When your security software leaves you to the wolves

Summary:If a security product fails, lives can be destroyed.

Okay, I am pissed. I rarely write pure "I am pissed" columns, but this time it's necessary. The objects of my ire are D-Link and a company called Bsecure, which, apparently, is anything but.

First, some back-story. Like most of us, I'm not only responsible for managing my own computers, I'm also the neighborhood's "go to guy" when anything computerish needs doing. It's not a role I take on by choice, but at least the neighbors no longer complain when I play my stereo at dain bramagingly loud levels.

There's an elderly couple in the neighborhood I quite like. They have two computers, send email, and browse the Web.

The woman has a better understanding of tech; her husband tends to get a little lost. He's still confused about the difference between email and Web pages, tends to open any attachment that seems interesting, and browses any old Web page that catches his attention.

He is a malware magnet.

Now, I've gone over his computer in the past, and it's not like he surfs porn. It's just that he goes to lots and lots of sites, has a lot of not-entirely-careful friends, and gets lots of junk in his mail.

Basic antivirus wouldn't necessarily protect him. He worries me. I felt he needed more security. I wanted him to have Web site surfing protection and, effectively, parental controls.

So, with the consent of his wife, I spent about a hundred bucks to get them a D-Link router designed to work with D-Link's SecureSpot, a service which costs an additional $60 per year. My nice neighbors are on a fixed income (plus they feed me home-cooked meals from time-to-time), so I decided to pony up the cash for the router and service and buy them some added protection.

SecureSpot, which is actually run by a company called Bsecure Technologies, has a number of interesting features. It links directly with the router, as well as with light clients running on the PCs. It provides antivirus protection, time-of-access restrictions, and -- most important of all -- the ability to dynamically block my friend from blundering into malicious sites.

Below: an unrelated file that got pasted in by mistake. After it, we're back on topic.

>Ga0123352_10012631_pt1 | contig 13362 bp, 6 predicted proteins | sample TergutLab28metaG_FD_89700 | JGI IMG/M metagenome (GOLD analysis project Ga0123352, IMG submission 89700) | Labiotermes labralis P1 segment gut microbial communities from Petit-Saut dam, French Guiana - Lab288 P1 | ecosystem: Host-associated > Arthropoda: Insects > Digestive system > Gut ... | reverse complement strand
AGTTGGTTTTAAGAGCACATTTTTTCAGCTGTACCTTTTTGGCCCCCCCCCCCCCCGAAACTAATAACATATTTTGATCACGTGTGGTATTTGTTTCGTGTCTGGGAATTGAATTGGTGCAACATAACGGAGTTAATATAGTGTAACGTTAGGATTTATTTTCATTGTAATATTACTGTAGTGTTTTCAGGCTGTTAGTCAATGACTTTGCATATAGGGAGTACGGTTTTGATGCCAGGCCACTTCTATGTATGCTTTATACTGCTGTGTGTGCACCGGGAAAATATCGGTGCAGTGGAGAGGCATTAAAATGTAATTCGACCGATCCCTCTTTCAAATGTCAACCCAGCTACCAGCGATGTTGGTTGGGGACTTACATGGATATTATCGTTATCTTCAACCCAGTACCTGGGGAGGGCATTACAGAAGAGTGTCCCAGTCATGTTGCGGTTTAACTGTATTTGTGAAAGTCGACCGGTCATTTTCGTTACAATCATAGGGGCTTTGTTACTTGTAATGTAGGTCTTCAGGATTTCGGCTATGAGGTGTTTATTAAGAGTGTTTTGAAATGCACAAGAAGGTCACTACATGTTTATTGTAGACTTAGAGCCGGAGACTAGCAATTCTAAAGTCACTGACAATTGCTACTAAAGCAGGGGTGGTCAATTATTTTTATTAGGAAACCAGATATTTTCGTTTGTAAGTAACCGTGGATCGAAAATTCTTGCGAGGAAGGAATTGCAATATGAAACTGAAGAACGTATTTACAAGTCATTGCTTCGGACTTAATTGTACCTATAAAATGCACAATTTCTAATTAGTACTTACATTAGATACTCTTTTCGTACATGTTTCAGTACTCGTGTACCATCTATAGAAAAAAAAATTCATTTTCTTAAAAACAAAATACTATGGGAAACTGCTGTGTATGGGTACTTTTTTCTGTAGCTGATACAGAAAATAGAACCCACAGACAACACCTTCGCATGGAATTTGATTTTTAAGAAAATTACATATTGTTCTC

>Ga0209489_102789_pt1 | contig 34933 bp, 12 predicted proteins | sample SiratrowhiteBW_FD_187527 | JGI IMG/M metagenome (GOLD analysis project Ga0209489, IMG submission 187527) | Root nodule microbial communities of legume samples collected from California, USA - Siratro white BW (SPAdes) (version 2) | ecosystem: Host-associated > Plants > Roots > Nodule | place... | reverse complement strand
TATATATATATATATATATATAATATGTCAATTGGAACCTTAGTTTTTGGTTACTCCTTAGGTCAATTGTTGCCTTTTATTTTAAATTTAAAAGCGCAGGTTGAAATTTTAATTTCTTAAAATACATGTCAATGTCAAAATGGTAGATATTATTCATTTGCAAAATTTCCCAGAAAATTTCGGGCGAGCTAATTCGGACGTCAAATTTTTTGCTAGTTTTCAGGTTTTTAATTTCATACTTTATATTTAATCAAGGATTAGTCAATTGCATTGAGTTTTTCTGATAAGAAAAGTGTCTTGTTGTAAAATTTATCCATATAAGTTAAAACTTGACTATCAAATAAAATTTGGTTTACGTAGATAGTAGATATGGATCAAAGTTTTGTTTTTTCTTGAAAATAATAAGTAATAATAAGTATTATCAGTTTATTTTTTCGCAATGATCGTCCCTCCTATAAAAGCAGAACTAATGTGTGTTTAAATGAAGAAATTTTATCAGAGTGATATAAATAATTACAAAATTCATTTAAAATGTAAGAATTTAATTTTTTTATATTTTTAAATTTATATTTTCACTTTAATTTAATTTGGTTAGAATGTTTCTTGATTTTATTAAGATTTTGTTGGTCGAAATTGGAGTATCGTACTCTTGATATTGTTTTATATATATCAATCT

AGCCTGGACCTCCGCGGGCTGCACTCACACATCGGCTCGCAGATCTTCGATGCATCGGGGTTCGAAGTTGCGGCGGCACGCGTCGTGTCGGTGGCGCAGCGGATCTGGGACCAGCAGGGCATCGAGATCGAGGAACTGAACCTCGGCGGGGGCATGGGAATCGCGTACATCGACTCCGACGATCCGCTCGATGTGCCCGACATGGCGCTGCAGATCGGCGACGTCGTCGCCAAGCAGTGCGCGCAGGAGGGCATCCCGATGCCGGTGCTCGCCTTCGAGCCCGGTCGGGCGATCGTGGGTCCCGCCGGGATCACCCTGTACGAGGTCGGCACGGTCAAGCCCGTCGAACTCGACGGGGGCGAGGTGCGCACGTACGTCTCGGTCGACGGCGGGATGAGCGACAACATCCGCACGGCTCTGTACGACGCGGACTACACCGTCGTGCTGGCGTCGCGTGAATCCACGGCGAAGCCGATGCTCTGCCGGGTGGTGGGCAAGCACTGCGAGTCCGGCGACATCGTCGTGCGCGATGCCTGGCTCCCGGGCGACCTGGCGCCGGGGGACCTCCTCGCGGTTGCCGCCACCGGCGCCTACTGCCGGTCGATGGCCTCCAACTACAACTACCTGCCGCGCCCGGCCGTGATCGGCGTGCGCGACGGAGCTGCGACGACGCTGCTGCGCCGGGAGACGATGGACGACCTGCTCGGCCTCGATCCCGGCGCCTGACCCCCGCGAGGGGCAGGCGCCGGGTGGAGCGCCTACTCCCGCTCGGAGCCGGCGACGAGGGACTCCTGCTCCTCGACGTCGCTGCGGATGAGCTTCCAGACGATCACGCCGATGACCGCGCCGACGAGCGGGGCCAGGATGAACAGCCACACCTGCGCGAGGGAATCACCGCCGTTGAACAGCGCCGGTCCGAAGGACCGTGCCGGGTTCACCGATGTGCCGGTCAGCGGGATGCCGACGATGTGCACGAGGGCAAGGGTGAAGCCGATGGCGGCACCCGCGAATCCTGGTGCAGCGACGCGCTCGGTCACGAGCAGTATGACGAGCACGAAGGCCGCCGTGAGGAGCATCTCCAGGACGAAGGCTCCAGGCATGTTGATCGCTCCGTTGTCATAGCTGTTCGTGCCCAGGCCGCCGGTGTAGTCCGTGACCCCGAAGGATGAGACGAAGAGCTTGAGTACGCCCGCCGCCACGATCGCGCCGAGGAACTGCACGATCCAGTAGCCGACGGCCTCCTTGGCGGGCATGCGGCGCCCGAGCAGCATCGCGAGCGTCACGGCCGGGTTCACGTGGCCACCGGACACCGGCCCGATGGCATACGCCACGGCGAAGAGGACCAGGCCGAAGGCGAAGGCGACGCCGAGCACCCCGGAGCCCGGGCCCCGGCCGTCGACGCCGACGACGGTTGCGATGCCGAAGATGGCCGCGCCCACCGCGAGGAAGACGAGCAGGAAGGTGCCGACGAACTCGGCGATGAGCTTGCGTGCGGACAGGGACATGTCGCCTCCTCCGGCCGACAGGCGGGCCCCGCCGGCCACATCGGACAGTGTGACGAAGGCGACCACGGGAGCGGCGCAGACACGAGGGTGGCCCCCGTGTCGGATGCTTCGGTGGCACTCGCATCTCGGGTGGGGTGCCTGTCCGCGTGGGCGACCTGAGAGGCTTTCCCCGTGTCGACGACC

The Bsecure service constantly updates the router, telling it about new sites and IP addresses that are dangerous. Then, when my hapless friend tries to go to a nasty site, it blocks him from doing so.

At least it did.

I bought them the service in December, 2009 and paid $60 for a year, with an automatic renewal option. I don't have time to go to their house constantly. I figured this option -- especially since it was sold by D-Link and tightly integrated with their router -- would be a great way to keep my friends safe.

I haven't checked on their machines since November, but didn't think much of it. I assumed I'd be charged, or at least notified, when the next $60 payment would come due. Since I hadn't heard anything, I didn't worry.

Then I got a call last week. My friend's computer had started to go haywire. It actually started bothering him a few months ago, but he knows I work a lot of hours and didn't want to bother me. But by now, it had reached the level where he couldn't actually use the machine.

So I took a look. The Bsecure antivirus component didn't report any errors. But the symptoms he was describing indicated real problems. I downloaded Trend Micro's HouseCall program and ran that. And that's when I started to get upset.